Linklog entries in February 2014

Wednesday, 26 February 2014

Ghostwriting Julian Assange 

This long read by Andrew O’Hagan about his experience working as a ghostwriter for Julian Assange is exquisitely written and utterly compelling. A fascinating character portrait. Set aside a couple of hours, grab a hot drink, get under a blanket and savour every word.

Wednesday, 5 February 2014

Domestic Extremist Awareness Day 

So today was the first ever Domestic Extremist Awareness Day. People tweeted things about themselves that police might consider ‘domestic extremism’. Some of them are pretty funny. I’ve linked to one example and you can find more on the hashtag #DomesticExtremist. Some seem to be genuine quotes from police records. It was a light-hearted stunt to spotlight a rather shadowy operation.

The Guardian journalists Paul Lewis and Rob Evans have reported on the police’s ever-expanding remit for collecting information on active citizens. They say in their book Undercover that domestic extremists are generally described as people who want to ‘prevent something from happening or to change legislation or domestic policy’, often doing so ‘outside of the normal democratic process’. Quite a broad definition.

Anybody can submit a request to the police, under the Data Protection Act, to discover what (if any) information is held about them. Find out how you can do this here and here.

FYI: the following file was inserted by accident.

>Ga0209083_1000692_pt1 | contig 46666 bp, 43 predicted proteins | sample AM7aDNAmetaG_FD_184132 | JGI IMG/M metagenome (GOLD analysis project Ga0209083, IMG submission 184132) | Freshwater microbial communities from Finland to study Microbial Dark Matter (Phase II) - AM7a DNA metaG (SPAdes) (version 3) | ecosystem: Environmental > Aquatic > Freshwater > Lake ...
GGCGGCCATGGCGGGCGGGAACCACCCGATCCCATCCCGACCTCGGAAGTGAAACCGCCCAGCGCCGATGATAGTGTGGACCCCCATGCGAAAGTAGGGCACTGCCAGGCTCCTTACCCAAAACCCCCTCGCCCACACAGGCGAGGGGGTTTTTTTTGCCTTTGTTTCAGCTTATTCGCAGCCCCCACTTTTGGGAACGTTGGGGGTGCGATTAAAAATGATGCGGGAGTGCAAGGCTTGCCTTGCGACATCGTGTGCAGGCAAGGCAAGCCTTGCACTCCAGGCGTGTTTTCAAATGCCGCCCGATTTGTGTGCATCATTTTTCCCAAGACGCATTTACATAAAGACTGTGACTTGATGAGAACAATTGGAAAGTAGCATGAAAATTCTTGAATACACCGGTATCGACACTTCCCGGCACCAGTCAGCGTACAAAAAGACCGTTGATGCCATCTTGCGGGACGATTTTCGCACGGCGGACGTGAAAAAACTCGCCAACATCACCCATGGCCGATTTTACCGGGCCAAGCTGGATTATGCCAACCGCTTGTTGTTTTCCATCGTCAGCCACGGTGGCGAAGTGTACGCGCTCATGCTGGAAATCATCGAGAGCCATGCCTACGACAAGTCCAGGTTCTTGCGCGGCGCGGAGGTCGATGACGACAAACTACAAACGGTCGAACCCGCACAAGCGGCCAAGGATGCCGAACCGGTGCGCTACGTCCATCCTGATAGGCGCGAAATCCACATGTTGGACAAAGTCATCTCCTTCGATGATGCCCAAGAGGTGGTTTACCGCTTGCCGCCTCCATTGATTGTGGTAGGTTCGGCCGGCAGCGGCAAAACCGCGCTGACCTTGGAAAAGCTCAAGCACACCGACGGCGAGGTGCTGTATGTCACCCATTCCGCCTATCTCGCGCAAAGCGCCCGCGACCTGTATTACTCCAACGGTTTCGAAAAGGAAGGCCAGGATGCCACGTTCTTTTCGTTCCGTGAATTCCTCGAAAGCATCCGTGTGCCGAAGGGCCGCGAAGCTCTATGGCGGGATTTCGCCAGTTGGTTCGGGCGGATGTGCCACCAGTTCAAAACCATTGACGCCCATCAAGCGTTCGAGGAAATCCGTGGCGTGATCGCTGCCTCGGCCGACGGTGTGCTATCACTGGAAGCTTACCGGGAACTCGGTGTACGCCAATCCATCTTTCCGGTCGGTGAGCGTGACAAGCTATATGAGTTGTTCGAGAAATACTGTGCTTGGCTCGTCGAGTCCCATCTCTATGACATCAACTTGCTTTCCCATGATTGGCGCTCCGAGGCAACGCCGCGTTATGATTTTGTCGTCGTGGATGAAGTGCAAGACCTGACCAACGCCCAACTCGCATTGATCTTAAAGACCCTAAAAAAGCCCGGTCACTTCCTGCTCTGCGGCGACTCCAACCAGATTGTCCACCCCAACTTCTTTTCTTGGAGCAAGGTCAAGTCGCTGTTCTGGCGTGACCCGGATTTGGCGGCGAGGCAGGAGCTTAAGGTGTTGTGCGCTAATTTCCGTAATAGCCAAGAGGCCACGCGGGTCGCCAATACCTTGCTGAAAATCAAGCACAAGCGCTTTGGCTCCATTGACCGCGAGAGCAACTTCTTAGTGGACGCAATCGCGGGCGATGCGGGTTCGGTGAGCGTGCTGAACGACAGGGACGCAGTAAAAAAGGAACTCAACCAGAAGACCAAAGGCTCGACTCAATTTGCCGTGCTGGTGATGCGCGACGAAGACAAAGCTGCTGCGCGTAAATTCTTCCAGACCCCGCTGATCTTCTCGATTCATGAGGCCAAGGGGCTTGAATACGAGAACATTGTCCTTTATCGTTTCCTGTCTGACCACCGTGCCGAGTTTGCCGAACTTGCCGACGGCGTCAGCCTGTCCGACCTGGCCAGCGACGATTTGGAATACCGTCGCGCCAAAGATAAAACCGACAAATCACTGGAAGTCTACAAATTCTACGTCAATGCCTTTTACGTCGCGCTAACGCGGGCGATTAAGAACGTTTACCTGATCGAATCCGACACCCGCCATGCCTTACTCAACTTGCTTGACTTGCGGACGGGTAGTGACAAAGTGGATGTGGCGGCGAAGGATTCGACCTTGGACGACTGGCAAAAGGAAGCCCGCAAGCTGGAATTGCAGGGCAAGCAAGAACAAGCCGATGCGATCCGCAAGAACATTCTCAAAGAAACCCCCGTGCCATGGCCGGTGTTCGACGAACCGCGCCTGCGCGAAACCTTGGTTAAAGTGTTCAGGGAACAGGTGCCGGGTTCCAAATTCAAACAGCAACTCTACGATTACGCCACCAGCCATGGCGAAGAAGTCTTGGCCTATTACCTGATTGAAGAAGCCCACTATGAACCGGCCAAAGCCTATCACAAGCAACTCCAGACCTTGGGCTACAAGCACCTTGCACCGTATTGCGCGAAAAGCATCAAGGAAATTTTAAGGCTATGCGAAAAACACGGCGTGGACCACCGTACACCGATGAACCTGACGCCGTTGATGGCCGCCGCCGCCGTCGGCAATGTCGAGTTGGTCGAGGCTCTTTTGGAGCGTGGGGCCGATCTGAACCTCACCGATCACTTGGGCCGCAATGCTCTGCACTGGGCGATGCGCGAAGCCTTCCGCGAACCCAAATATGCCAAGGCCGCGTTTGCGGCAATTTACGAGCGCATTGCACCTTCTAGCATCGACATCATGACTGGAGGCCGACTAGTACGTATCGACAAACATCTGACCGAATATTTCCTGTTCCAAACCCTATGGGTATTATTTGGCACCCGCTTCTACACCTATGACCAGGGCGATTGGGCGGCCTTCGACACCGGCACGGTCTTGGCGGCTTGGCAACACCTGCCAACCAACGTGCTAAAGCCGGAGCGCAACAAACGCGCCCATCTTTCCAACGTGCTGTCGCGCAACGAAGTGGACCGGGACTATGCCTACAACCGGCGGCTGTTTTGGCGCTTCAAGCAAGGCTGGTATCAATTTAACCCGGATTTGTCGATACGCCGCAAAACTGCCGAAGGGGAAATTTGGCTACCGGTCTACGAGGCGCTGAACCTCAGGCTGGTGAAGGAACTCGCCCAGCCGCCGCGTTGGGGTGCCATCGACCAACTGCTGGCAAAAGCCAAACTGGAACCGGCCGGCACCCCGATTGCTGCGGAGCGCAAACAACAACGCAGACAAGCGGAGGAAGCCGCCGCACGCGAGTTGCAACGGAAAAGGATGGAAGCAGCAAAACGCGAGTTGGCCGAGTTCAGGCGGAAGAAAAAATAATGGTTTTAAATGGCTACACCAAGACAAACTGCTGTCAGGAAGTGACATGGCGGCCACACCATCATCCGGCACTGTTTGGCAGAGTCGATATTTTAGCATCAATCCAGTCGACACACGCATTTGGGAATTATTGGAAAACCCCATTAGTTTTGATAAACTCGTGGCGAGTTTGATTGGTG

The comedian and activist Mark Thomas tweeted today that after he requested his data the police sent him 63 items over 7 pages.

Saturday, 1 February 2014

George Lakoff on the failure of progressives to frame the debate 

Here journalist Zoe Williams speaks to the master of ‘moral framing’ George Lakoff – a professor of cognitive science at the University of California.

I was first introduced to Lakoff’s ideas at university when a friend urged me to read ‘Don’t Think of an Elephant! Know your Values and Frame the Debate’ – and it has influenced how I’ve interpreted political debates ever since.

Essentially Lakoff argues that progressives need to frame political and social debates from a fundamentally moral standpoint. Trying to disprove neo-liberal dogma with facts and evidence doesn’t cut it, it merely reinforces another’s framing of the issues; you need to present a better alternative story – a more appealing and inspiring vision for society.

Lakoff said:

Progressives want to follow the polls … Conservatives don’t follow the polls; they want to change them. Political ground is gained not when you successfully inhabit the middle ground, but when you successfully impose your framing as the ‘common-sense’ position.

This anecdote from Williams is also a good example:

One of Lakoff’s engagements in London was at the TUC, where they proudly showed him a video they had made about welfare – restating Cameron’s case in order to dispute it, but in reality falling into the trap of trying to dispel welfare “myths”, instead of talking about a social security system of which we should be proud. He took it apart at the seams.

The New Economics Foundation produced an interesting report last September called ‘Framing the Economy: The Austerity Story’ which applied Lakoff’s theory to current UK politics and offered up some alternative frames to the coalition’s narrative focus on the deficit and debt. I wonder whether the great professor approved?